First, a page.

Goma - The UN High Commissioner for Refugees is to make an urgent visit to Zaire in the next few days to plead for a halt to mass expulsions of Rwandan refugees which threaten to cause another humanitarian disaster in the region.
Panic-stricken Hutus from Rwanda and Burundi fled into eastern Zaire's gorilla parks, forests and lush hills yesterday to escape government troops sent to expel them. The number of people expelled since Saturday soared to more than 11,000 yesterday, mostly forced on to buses and trucks at random amid reports of lootings and beatings. More than 80,000 others have abandoned camps established after last year's brutal Rwandan civil war.
"Entire families are just taking off, running into the woods and national parks," said an exhausted UN field official, as truckloads of refugees were dumped at Rwanda's northwestern border crossing with Zaire. Among those dumped from tucks were several Zaireans grabbed off the streets of Goma by their own troops by accident.
A shrivelled man of about 90 dragged across the 500-yard-wide no man's land a huge sack, which burst on the way. A single shoe, pieces of dirty rags and several pots littered the ground.
Many of the Hutu refugees took part in last year's genocide of some 1 million Tutsis in Rwanda and fear revenge attacks or arrest if they return to a country whose government is now dominated by former Tutsi rebels.
"This is a major humanitarian crisis. We're talking about large numbers," said Carrol Faubert, special envoy to Rwanda and Burundi for the UN High Commissioner for Refugees. "Families are separated, kids attending school are forgotten in the camps and the parents and the rest of the families sent across."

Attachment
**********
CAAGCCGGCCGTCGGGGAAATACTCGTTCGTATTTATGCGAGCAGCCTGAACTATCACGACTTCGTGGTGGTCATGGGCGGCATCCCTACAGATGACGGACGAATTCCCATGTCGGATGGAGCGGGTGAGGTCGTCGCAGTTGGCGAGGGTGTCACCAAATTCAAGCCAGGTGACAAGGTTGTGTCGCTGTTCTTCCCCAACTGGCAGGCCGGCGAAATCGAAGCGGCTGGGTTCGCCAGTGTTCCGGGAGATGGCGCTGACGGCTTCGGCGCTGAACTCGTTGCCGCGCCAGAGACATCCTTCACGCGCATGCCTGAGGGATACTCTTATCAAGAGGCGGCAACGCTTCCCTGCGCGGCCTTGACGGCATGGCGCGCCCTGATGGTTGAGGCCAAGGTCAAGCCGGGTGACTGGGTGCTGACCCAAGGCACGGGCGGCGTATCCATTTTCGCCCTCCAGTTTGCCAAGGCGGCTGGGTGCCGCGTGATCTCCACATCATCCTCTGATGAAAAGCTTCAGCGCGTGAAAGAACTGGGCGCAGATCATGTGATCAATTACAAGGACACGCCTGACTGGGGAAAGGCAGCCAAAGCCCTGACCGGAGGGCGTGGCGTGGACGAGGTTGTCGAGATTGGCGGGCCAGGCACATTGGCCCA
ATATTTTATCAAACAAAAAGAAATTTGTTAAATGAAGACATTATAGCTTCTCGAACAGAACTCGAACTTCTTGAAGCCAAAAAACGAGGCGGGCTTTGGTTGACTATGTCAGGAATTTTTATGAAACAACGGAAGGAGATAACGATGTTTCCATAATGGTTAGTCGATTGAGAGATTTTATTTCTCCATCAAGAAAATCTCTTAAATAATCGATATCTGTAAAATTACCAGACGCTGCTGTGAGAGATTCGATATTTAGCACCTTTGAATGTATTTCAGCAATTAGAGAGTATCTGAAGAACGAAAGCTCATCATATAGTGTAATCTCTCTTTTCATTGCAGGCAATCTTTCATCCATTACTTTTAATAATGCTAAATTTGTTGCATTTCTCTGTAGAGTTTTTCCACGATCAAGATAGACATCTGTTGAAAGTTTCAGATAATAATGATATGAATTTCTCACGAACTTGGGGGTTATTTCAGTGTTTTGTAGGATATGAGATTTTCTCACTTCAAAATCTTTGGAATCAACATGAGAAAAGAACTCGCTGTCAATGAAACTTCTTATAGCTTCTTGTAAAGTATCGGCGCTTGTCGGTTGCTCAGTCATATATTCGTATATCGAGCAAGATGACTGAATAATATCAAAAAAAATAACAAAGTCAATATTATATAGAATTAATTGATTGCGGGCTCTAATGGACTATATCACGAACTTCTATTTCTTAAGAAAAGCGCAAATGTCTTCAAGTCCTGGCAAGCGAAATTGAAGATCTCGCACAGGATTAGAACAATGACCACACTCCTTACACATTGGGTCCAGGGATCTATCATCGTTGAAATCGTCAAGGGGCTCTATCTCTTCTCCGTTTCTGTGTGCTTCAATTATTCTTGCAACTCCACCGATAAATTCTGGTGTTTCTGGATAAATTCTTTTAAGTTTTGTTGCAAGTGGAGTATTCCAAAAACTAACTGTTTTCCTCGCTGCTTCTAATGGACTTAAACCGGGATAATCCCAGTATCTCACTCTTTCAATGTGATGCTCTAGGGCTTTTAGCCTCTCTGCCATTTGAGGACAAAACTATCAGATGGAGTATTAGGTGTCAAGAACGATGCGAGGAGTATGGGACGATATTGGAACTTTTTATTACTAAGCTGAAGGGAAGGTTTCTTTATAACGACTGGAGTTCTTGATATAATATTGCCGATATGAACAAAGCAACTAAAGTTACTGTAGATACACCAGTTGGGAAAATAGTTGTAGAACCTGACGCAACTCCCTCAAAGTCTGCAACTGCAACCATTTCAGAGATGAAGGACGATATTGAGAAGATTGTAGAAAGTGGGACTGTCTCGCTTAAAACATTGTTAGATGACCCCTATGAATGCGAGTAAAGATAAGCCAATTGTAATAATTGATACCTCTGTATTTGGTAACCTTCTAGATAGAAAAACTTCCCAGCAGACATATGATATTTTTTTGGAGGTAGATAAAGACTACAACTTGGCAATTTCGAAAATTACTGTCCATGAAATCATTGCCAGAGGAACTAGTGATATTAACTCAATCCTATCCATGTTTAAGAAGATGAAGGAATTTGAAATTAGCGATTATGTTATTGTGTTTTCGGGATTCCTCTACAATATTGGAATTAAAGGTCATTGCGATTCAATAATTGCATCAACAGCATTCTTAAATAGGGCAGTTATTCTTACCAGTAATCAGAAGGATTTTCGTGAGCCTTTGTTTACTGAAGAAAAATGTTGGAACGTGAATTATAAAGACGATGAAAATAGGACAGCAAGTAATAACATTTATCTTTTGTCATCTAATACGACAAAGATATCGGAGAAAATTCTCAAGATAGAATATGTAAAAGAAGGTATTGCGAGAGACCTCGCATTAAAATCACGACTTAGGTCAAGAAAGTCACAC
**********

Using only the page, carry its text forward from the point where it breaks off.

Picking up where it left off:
Many refugees complained their makeshift huts in Mugunga camp, until Saturday home to 150,000, were looted by soldiers. UN officials said six Zairean soldiers were punished in Mugunga yesterday for looting.
The UN Secretary General Boutros Boutros-Ghali yesterday asked the UN High Commissioner for Refugees - the most senior international refugee official - to travel to Zaire urgently to "seek an understanding with the government".
Sadako Ogata is expected to travel today or tomorrow. A UN spokesman, Fred Eckhardt, said that an exchange of letters between Mr Boutros-Ghali and the Zairean Prime Minister, Kengo Wa Dondo, indicated that "they are willing to co-operate and it is a matter of nailing down details".
Zaire has long been frustrated with the presence of the 1 million Hutu refugees who fled during last year's civil war, as well as 70,000 Burundians. Kinshasa says it is unable to cope with the refugees, who have placed an intolerable burden on a region whose inhabitants are little better off than the exiles. Kinshasa took matters into its own hands after the UN Security Council last Thursday decided to suspend its arms embargo against Rwanda.
Zaire's UN ambassador, Lukabu Khabouji N'zaji, told the council at the time that additional weapons for Rwanda would encourage an increased flow of refugees into Zaire. He warned that Zaire could not continue to house hundreds of thousands of refugees at the risk of its own safety and economy.